South Korean film industry offers more than just ‘Parasite’

The best picture winner boasts numerous Korean contemporaries that deserve attention from U.S. audiences.

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The talking point of the 2020 Academy Awards on Feb. 9 was not, as expected, Joaquin Phoenix’s best actor acceptance speech, or Eminem’s surprise performance, though those were highlights.

It was this year’s best picture winner, “Parasite,” that left Americans reeling — presumably because of our bad track record when it comes to recognizing foreign films at the Oscars. “Parasite” was the first South Korean film ever to claim the best picture statuette in its native language.

“In a post-“Parasite” world, the best-picture winner can come from anywhere,” claimed a New York Times article Sunday night. And yet, there’s something unsettling about the suggestion that before this particular South Korean film won the big award, we were incapable of recognizing international films as a whole.

In fact, “Parasite” was the most recent in a slew of films directed by Bong Joon Ho, one of the most notable directors of the 21st century. His other films “Snowpiercer” and “Okja” have screened at the Cannes Film Festival and he is recognized for his unique brand of black comedy, through which he addresses important social issues (namely, “Parasite” touches on class conflict, and “Snowpiercer” brings up climate change).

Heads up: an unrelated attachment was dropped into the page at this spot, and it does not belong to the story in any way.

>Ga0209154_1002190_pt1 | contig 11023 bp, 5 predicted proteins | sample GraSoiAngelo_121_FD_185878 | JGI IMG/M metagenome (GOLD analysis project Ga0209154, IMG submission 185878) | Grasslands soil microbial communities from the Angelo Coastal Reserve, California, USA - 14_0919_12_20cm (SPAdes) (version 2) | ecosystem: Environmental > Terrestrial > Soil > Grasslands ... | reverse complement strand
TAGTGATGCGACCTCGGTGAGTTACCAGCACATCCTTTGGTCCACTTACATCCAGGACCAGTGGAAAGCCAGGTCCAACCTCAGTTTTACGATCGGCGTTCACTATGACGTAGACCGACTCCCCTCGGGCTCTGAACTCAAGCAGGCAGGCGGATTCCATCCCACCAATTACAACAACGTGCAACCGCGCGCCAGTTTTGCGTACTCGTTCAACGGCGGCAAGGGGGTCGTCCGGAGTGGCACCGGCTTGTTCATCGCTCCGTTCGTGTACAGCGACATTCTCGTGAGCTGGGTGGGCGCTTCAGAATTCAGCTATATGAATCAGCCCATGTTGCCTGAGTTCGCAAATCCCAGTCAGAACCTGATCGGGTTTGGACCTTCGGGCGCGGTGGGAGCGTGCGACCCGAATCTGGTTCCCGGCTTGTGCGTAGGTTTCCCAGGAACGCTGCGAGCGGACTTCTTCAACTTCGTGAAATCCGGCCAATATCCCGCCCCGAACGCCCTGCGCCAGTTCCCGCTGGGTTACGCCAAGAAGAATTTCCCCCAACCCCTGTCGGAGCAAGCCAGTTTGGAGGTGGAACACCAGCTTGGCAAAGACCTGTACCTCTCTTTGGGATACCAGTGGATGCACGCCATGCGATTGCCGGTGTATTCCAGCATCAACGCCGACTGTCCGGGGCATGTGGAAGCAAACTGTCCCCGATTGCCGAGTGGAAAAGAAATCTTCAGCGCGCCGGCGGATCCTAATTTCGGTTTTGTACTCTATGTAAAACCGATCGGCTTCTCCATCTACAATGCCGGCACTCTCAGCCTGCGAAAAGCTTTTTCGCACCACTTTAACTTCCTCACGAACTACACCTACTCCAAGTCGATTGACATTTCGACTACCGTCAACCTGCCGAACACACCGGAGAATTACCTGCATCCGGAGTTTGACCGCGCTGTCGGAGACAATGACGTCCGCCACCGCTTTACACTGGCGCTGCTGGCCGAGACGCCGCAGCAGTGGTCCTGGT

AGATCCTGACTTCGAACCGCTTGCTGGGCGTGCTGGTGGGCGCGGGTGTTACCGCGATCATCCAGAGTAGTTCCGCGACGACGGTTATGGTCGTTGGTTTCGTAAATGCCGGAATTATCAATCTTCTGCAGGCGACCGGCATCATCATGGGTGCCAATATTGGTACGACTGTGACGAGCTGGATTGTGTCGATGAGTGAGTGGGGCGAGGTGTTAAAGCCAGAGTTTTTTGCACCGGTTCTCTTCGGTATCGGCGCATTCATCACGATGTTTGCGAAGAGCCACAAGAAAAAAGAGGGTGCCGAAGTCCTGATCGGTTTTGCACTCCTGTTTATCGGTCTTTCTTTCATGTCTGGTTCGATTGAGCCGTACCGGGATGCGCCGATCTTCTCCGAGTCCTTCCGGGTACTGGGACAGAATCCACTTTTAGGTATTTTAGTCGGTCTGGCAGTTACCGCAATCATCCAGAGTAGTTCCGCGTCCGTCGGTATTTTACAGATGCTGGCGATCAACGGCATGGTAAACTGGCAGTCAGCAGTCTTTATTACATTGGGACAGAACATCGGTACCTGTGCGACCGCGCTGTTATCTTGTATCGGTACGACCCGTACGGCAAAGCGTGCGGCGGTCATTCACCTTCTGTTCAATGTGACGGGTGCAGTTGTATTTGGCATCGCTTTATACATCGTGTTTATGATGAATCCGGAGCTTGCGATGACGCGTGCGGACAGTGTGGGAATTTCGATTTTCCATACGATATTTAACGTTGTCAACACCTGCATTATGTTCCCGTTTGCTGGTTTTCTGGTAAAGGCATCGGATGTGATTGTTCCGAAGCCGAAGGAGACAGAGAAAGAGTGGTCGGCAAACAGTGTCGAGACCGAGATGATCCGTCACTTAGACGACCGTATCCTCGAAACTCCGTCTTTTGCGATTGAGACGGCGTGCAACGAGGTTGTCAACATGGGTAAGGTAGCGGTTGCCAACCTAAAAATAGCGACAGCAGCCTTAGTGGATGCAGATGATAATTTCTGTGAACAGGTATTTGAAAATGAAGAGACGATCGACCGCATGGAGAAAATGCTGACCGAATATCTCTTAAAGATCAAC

South Korea overall has produced globally significant films for decades. The golden age of Korean cinema in the mid-20th century saw the release of horror-thriller “The Housemaid” and tragedy “Obaltan,” widely regarded as the two best South Korean films of all time. The industry saw a falling-off in the late 20th century and then a resurgence in the past 30 years, shedding light on the genius of Bong and his contemporaries. Chan-wook Park, for instance, directed “The Vengeance Trilogy” and is noted for his films’ frequent discussion of heavy subjects. Others like Kim Ki-duk and Lee Chang-dong are known for their films “Spring, Summer, Fall, Winter… and Spring” and “Burning,” respectively. This is to say that there’s no shortage of significant, recent projects emerging out of the Korean film scene.

Often, Americans cite “inaccessibility” as a reason for not watching international films. But the landscapes of streaming movies and even theaters are changing. “Parasite” got a theatrical release in America, and Netflix has entered South Korea as a distributor and film producer in hopes of providing new content to American audiences.

Despite this Best Picture win for Bong, the Academy continues to display a trend of foreign films receiving Oscar nominations but the actors themselves not receiving any. In fact, other than Taika Waititi’s and Bong’s Oscars, this year’s ceremony felt like a haunting callback to 2015’s “#OscarsSoWhite” controversy.

So why watch international (and specifically South Korean) cinema? Not only can we familiarize ourselves with global issues seen through the lenses of actors and directors from different cultures, but frankly, these movies are just… good. We don’t need to use their existence as a sort of diversity token in our awards ceremonies, we need to watch them and enjoy them for their pertinent social themes and overall quality.

Instead of patting ourselves on the back for finally giving the best picture Oscar to a film in a language other than English, it’s time to move into the future of the global film world by sharing the spotlight with the South Korean film industry and others.

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